We turn to the size of the market next.
Markets for Organic Dairy Products
Organic milk is mostly sold in beverage form nationally and in California. Figure 1 shows that the organic share of beverage milk quantity in California has doubled in the ten years since 2009 from just over 4 percent of beverage milk sales (known as Class I products under federal regulation) to about 8.5 percent. But this expansion in share masks a concern. All beverage milk sales have fallen, so organic milk has gained a rising share of a shrinking market. This overall decline in beverage milk quantities is severe enough that quantity of organic beverage milk sold fell from about 54 million gallons in 2013 and 2014 to about 47 million gallons in 2016 and has remained low through 2018 (using data through October to extrapolate to the 2018 annual quantity).
The higher farm price, and considerations in where and how organic milk is sold, means that retail price of organic milk is more than double the retail price of conventional milk in California. Organic milk is more than 20 percent of the total expenditure on beverage milk in California. Within the beverage milk category, the organic milk share tends to be about one percentage point higher for whole milk (or 2 percent-fat milk) than for low fat or skim milk—perhaps reflecting the tendency for school milk to be low fat and non-organic.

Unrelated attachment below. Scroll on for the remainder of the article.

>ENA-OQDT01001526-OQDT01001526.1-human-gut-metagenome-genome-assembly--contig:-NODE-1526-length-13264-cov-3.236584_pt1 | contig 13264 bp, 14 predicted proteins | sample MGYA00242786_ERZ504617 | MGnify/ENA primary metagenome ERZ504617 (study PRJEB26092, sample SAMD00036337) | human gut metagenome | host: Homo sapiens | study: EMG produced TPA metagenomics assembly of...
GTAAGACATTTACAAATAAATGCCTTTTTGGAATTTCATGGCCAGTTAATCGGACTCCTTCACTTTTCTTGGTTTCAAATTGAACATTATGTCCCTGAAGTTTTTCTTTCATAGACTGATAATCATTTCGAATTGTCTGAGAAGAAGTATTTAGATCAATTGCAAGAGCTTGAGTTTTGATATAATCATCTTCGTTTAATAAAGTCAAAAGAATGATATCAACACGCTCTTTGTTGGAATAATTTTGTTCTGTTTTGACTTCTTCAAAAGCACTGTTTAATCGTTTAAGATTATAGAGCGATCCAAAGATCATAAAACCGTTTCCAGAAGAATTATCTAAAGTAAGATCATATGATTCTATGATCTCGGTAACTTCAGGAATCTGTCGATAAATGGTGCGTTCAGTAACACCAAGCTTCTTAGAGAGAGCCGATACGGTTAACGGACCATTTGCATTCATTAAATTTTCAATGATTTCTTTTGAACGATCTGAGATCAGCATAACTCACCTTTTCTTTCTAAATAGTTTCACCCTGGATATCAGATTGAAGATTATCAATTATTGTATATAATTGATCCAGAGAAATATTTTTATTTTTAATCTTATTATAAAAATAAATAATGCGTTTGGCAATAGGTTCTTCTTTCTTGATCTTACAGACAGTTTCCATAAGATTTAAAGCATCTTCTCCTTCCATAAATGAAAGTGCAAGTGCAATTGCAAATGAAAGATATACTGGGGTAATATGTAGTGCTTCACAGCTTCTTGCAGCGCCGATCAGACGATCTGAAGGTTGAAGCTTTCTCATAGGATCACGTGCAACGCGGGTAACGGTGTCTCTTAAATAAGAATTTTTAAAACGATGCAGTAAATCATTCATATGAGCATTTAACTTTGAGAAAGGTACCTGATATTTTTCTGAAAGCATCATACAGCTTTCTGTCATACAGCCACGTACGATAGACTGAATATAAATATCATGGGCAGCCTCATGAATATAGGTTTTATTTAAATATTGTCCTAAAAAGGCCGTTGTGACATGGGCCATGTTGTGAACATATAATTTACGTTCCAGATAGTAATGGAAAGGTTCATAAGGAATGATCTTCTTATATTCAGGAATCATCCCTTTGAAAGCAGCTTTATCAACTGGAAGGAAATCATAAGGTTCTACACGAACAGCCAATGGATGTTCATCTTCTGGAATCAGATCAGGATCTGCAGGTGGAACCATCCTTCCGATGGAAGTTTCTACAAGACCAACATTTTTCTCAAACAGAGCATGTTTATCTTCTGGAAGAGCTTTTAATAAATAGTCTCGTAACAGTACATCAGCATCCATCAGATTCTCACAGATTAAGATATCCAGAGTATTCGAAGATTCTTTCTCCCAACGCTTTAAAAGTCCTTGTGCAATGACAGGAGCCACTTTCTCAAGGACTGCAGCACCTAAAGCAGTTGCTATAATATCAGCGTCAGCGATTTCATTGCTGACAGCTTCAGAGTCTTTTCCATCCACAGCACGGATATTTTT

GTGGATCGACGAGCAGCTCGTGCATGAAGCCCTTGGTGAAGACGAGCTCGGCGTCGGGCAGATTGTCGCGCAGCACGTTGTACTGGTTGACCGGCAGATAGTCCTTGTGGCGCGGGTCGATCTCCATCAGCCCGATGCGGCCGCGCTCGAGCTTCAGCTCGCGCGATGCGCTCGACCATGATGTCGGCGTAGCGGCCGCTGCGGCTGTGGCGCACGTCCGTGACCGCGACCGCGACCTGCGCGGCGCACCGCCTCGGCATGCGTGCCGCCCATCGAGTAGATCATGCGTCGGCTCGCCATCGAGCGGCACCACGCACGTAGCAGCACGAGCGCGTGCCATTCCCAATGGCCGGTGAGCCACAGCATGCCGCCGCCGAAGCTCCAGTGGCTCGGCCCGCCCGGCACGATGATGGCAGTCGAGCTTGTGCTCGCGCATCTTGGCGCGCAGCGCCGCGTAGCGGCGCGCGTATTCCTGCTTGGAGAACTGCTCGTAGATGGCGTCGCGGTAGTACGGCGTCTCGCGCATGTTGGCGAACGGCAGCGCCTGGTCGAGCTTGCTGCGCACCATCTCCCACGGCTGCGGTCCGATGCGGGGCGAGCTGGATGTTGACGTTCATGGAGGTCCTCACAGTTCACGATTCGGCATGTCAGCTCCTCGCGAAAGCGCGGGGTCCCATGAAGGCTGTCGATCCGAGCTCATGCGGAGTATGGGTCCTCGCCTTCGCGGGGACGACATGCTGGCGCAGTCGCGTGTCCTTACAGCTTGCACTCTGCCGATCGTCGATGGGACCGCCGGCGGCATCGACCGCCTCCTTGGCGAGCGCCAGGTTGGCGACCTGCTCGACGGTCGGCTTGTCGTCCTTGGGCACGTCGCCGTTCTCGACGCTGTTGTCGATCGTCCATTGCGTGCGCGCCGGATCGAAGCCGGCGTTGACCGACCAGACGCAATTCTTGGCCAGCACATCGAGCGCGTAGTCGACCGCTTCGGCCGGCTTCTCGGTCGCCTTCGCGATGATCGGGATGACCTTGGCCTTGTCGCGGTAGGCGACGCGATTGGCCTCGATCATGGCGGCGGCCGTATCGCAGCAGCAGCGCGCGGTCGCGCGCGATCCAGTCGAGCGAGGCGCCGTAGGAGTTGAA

United States Department of Agriculture (USDA) data show somewhat lower national shares of organic beverage milk than shares in California. The national share has was about 5.5 percent or a little less for 2017, 2018 and the first three months of 2019. Like California the share of organic in whole milk is higher—about 6.5 percent.
The higher prices and rising shares of organic milk are positives for the industry. Concerns include the limits of an economic model that requires high market prices to offset lower milk per cow, higher costs of feed, higher labor costs and diseconomies of size and scale.
The higher farm price of organic milk must be supported by higher consumer willingness to pay and that has been evident for beverage milk products. One of the challenges for beverage milk demand has been the expansion in the sales of beverages made from plant sources, such as soybeans, almonds and many others. An open question is the degree to which these products tend to compete for some of the same customers that would otherwise be drawn to organic milk.
A challenge for growth in the organic dairy industry is how to raise the willingness of buyers to pay organic prices for such major dairy products as bulk cheese, whey or dry milk powders that tend to be used as food ingredients. Overall U.S. dairy production has grown as beverage milk quantity has declines. It therefore seems important to expand the demand for organic milk used for other dairy products, including dairy products used as food ingredients.